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Omega’s Eco-Machine™by Ross Rice

“It’s not easy….being Green”

- Kermit the Frog

Let’s face it. Mankind doesn’t do “waste” very well at all. Even setting aside the appalling amount of garbage and industrial waste created globally on a daily basis, we also consume an obscene amount of fresh water flushing away human excrement in large societies (cities), overwhelming any natural means of disposal. Subsequent water purification requires large amounts of chemicals and energy, while the fresh water sources become increasingly stressed and depleted. Surely, it’s possible for human communities to figure out ways to process waste harnessing natural processes, while somehow reclaiming the water. Nature does it without even thinking, “intelligent design” notwithstanding.

Fortunately, some forward-thinking people are tackling this wastewater issue head on. One of the recent results being the Omega Center for Sustainable Living (OCSL) in Rhinebeck: a “living building” that utilizes all natural components—bacteria, algae, fungi, snails, plant life—to recycle all wastewater on the Omega campus, processing approximately 5 million gallons per year. The building, with its constructed wetlands, greenhouse, and Eco-Machine™ is carbon neutral and self-sustaining thanks to geo-thermal systems and photovoltaic power generated on the roof. The project meets the extraordinarily rigorous criteria of LEED (the Leadership in Energy and Environmental Design rating system developed by the U.S. Green Building Council) Platinum status—the very best possible. And….it actually works.

It’s only natural that this project would be happening at the Omega Institute for Holistic Studies. Founded in 1977 by Stephan Rechtschaffen, and Elizabeth Lesser, Omega was envisioned as becoming a dynamic “university of life,” allowing participants a chance to briefly retreat from the material world, and explore issues of personal growth and wellness, science, spirituality, healing, and creativity. This was pioneering stuff in the late 70s, before the so-called 80s “New Age” movement, and it wasn’t long before Omega, which had been renting space for their summer workshops and programs, needed to find a full-time location.

They found just the place to suit their needs, just east of Rhinebeck. Camp Boiberik (at one time a popular camp for Yiddish youth) was a fully equipped campus sitting on 200 rolling acres. Since moving there in 1981, Omega has expanded yearly to over 100 buildings, including the Sanctuary, the Ram Dass Library, and now, the OCSL. The list of faculty who have taught and lectured there include Al Gore, Robert Kennedy Jr., Gloria Steinem, Shiva Rea, Mario Cuomo, Maya Angelou, Deepak Chopra, Jane Goodall, Mia Farrow, Michael Moore, Bobby McFerrin, Pete Seeger, Wayne Dyer, Sally Field, Arianna Huffington and many more extraordinary artists, healers, and teachers. At the same time, it’s quite a pleasant and serene Dutchess County location; part summer camp, part very hip college.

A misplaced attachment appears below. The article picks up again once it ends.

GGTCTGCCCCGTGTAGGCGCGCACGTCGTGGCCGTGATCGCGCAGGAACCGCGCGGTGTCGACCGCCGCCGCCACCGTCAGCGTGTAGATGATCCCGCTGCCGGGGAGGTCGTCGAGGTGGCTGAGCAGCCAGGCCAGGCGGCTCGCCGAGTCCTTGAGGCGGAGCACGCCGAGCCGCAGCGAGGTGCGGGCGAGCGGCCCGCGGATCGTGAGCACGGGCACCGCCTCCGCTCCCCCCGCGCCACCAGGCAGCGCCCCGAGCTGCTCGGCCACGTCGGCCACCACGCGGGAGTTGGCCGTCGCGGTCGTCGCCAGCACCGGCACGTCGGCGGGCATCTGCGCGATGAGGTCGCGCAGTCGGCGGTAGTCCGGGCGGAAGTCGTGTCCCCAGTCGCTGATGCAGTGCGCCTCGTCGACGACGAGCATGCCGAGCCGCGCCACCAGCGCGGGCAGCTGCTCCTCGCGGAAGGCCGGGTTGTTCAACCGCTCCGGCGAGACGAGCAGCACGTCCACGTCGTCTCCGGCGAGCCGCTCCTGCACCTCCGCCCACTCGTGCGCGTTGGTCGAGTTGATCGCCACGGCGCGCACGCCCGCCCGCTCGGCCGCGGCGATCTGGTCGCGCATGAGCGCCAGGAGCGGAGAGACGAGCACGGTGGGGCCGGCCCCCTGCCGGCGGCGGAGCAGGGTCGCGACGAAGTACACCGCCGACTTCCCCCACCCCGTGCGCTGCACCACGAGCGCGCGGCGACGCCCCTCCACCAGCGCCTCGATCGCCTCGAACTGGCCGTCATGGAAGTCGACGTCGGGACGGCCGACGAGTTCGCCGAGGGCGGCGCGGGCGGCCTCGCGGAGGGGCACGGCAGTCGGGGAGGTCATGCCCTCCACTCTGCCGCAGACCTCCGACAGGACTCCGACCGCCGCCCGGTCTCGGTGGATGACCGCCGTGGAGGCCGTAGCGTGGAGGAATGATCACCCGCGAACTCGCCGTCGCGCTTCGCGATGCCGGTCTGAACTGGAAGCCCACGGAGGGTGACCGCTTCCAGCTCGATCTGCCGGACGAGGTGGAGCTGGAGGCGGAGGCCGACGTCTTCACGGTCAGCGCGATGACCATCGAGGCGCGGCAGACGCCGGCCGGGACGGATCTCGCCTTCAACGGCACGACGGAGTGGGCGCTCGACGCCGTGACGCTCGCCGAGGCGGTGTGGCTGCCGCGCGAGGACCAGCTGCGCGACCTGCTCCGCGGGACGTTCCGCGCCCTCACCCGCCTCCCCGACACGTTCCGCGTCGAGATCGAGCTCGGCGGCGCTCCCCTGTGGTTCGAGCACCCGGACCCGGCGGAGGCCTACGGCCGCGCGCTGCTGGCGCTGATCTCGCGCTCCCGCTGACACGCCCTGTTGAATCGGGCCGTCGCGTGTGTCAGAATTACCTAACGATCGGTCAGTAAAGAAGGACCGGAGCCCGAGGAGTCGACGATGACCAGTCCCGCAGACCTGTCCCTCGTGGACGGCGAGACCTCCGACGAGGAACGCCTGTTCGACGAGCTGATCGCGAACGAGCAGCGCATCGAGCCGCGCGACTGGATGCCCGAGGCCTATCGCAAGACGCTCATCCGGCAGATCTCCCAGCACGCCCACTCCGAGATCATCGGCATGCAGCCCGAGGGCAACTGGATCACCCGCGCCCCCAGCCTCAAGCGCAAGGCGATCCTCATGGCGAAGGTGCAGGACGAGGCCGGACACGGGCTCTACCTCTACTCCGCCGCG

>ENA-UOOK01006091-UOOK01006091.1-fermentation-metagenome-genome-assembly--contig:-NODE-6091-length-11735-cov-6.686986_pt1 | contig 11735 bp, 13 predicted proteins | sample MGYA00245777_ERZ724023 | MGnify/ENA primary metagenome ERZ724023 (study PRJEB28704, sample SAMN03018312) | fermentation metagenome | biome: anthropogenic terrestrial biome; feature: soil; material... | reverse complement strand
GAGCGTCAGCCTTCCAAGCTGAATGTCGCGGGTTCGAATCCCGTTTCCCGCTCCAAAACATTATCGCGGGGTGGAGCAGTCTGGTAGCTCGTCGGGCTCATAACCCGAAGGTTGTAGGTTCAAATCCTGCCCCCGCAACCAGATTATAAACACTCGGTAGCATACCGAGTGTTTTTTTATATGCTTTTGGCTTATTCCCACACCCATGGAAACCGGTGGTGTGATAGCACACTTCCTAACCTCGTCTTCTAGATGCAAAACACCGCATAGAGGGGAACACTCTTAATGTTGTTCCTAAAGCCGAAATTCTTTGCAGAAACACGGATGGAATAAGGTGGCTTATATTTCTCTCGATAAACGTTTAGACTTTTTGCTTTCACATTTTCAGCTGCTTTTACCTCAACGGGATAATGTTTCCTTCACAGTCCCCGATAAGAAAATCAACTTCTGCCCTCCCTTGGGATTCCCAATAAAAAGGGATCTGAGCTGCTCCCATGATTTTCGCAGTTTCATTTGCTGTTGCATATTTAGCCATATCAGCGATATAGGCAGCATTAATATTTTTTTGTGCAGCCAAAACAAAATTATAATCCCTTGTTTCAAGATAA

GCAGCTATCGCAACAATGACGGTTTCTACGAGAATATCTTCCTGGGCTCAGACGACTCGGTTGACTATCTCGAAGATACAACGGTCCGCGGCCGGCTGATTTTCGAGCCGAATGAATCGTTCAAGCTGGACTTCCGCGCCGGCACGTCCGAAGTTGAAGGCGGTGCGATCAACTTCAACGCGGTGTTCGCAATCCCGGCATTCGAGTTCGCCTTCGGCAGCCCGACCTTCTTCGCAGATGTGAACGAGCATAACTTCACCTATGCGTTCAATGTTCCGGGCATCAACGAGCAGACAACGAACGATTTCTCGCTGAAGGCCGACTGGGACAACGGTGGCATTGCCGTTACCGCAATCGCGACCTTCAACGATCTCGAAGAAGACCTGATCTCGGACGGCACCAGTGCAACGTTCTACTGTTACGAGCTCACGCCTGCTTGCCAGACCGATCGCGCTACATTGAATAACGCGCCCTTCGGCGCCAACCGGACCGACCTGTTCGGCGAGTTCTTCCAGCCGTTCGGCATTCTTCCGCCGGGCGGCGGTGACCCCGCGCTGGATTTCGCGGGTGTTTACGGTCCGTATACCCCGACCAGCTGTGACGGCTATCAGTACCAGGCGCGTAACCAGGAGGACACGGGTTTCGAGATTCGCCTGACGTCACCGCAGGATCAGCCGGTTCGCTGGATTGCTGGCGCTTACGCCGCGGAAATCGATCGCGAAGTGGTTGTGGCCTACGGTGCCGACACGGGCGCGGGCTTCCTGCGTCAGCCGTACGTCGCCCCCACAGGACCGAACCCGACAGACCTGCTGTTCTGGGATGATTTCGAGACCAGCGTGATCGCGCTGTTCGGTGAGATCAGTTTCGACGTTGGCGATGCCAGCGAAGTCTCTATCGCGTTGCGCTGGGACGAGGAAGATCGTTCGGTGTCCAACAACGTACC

But one problem arose that required a more immediate solution: the campus septic system. In keeping with their core values of responsible low environmental impact and carbon footprint, Omega CEO Skip Backus sought alternative possibilities to just simply digging a new septic tank into another field. While researching those alternatives, he tapped into what would become an invaluable resource, a gentleman and genius who had been an Omega attendee, who knew a lot about water and natural resource planning: Dr. John Todd, of John Todd Ecological Design Inc.

When the book of humanity’s survival against its own technology is written, one of the book’s heroes will no doubt be Dr. Todd, who has put his considerable ingenuity toward finding workable solutions to the worldwide wastewater crisis. His Eco-Machine™ design has won several accolades, including the 2008 Buckminster Fuller Challenge Award, yearly awarded by a distinguished jury to “support the development and implementation of a strategy that has significant potential to solve humanity’s most pressing problems.” His goal: to make more available—“commercialize,” if you will—his discoveries of ecological processes “with an approach that is well suited for reuse applications in municipal and a variety of commercial wastewater environments, including commercial residential designs.”

After consulting with Dr. Todd, Skip had found the right solution to the wastewater problem that reflected Omega’s values. But, he also saw it as a spirited response to both the aforementioned LEED certification and the Living Building Challenge™, created by the Cascadia Region Green Building Council to challenge builders, owners, architects, engineers, and design professionals to build environmentally sound and self-sustaining buildings.